Digital Signal Integrity: Modeling and Simulation with Interconnects and Packages

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Prentice Hall PTR, 2001 - Computers - 535 pages

  • State-of-the-art techniques for predicting and achieving target performance levels
  • Theory, practice, general signal integrity issues, and leading-edge experimental techniques

Model and simulate high-speed digital systems for maximum performance

Maximizing the performance of digital systems means optimizing their high-speed interconnections. Digital Signal Integrity gives engineers all the theory and practical methods they need to accurately model and simulate those interconnections and predict real-world performance. Whether you're modeling microprocessors, memories, DSPs, or ASICs, these techniques will get you to market faster with greater reliability. Coverage includes:

  • In-depth reviews of inductance, capacitance, resistance, single and multiconductor transmission lines, generalized termination schemes, crosstalk, differential signaling, and other modeling/simulation issues
  • Multiconductor interconnects: packages, sockets, connectors and buses
  • Modal decomposition: understanding the outputs generated by commercial modeling software
  • Layer peeling with time-domain reflectometry: its power and limitations
  • Experimental techniques for characterizing interconnect parasitics

In Digital Signal Integrity, Motorola senior engineer Brian Young presents broad coverage of modeling from data obtained through electromagnetic simulation, transmission line theory, frequency and time-domain modeling, analog circuit simulation, digital signaling, and architecture. Young offers a strong mathematical foundation for every technique, as well as over 100 end-of-chapter problems. If you're stretching the performance envelope, you must be able to rely on your models and simulations. With this book, you can.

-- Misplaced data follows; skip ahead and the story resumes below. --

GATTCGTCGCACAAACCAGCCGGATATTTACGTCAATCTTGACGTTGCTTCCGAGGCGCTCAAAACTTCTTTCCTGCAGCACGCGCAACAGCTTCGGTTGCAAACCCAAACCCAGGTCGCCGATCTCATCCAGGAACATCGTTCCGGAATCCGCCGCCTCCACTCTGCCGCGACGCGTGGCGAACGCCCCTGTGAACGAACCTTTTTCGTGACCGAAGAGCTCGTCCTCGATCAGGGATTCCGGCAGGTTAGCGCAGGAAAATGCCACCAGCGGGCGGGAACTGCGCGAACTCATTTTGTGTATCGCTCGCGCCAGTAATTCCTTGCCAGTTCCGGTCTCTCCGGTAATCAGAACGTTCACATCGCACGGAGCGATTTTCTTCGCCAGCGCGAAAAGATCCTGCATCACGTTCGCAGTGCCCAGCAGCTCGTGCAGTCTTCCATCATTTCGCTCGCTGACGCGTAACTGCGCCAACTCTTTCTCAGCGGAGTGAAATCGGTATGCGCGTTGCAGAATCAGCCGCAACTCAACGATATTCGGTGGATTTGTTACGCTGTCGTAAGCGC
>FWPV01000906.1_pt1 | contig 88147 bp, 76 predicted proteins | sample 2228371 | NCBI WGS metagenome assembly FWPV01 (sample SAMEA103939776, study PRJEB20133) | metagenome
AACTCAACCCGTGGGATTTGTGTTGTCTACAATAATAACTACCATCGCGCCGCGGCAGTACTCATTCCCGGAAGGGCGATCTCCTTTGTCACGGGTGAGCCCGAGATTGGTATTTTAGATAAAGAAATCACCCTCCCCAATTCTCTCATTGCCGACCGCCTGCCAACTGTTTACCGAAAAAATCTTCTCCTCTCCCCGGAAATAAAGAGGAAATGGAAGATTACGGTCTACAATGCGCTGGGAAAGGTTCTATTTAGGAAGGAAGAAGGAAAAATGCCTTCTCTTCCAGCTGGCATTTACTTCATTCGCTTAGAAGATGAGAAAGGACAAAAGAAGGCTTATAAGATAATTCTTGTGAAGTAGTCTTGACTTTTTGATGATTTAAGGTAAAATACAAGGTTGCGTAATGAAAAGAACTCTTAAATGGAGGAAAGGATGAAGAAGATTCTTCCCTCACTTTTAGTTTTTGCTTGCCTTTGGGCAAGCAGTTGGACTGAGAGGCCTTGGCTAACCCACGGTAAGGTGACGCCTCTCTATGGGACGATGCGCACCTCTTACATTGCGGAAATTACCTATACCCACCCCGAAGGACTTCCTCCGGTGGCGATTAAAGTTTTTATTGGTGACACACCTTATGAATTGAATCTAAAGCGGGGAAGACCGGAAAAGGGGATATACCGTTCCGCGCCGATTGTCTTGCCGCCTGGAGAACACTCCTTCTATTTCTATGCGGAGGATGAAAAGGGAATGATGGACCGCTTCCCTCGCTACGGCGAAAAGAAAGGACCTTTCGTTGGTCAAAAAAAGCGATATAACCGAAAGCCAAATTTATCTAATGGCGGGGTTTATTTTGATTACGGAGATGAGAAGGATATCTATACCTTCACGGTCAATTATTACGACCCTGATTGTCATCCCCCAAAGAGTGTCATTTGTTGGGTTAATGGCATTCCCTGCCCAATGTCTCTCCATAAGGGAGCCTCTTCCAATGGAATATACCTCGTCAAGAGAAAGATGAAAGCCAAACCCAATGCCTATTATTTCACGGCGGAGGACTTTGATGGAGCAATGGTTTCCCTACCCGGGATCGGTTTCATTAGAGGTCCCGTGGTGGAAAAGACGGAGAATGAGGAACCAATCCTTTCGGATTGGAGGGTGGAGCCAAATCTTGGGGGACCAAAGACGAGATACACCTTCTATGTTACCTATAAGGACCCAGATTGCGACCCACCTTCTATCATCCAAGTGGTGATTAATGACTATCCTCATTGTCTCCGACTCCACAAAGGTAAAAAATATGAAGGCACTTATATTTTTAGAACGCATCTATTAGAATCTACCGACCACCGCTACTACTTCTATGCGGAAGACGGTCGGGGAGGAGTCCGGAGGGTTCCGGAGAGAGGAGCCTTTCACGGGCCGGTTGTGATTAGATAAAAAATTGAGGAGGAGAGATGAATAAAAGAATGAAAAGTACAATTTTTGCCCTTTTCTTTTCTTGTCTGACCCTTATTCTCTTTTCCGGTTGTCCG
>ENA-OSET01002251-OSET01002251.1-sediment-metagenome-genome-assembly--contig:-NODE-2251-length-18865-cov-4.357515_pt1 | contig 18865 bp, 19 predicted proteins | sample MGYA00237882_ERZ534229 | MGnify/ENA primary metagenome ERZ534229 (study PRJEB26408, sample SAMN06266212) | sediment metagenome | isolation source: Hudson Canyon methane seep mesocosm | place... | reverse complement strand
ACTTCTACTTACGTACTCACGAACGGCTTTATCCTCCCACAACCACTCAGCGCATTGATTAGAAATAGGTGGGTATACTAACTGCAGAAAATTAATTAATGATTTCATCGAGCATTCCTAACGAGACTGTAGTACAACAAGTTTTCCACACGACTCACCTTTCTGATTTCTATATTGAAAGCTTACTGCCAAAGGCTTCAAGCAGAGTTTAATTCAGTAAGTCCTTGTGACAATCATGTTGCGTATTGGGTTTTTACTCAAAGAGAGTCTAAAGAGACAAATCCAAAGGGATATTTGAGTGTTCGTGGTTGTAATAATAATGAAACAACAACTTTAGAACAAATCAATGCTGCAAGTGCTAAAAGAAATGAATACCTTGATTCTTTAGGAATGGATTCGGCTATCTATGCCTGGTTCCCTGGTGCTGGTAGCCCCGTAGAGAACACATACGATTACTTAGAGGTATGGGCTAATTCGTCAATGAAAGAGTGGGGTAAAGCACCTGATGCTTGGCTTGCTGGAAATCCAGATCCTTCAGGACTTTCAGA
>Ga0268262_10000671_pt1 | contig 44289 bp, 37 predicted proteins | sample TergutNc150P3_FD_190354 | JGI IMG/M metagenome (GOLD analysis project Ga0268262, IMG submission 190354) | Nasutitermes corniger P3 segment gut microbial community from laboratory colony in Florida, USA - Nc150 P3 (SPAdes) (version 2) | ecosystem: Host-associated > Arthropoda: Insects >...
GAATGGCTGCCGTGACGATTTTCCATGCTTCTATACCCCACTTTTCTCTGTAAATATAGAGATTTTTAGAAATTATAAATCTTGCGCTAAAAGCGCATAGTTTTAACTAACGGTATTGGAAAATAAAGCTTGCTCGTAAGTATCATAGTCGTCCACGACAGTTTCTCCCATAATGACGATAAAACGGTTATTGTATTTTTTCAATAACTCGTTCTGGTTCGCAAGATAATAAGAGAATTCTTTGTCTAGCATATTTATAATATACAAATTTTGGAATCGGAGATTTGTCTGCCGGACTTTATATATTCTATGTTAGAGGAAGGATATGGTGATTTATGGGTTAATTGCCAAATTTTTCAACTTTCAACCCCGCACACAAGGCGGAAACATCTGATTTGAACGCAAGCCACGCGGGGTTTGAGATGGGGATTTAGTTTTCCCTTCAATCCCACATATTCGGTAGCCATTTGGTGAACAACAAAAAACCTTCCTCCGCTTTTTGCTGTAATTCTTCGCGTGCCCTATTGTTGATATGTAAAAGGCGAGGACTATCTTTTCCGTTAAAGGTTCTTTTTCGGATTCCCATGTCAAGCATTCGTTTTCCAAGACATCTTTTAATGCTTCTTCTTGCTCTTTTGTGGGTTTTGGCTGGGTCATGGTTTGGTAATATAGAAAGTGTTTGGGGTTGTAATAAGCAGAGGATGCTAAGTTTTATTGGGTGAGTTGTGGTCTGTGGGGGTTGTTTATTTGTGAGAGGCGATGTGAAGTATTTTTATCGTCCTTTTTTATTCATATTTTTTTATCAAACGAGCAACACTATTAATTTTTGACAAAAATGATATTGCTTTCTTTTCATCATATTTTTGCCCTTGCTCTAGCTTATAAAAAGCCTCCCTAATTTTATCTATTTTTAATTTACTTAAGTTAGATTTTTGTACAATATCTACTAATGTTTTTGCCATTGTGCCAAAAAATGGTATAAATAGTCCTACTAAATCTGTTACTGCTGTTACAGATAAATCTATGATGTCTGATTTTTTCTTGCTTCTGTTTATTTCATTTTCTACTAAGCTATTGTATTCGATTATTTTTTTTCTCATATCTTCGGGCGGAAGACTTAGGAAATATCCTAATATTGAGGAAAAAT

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About the author (2001)

BRIAN YOUNG is a Member of the Technical Staff at the Somerset Design Center, Semiconductor Product Sector, Motorola, working on packaging, interconnects, and I/O design for PowerPC microprocessors and the RapidIO Interconnect Architecture. For over seven years he has specialized in simulation, modeling, measurement, and performance studies for high-speed signaling with microprocessors, fast static RAMs, and DSPs. He has served as an Assistant Professor in the Department of Electrical Engineering at Texas A&M University, College Station, and as an adjunct professor in the Department of Electrical Engineering at the University of Texas, Austin. Dr. Young holds a Ph.D from the University of Texas, Austin and holds six patents related to packaging. He has published numerous articles in conferences and journals.

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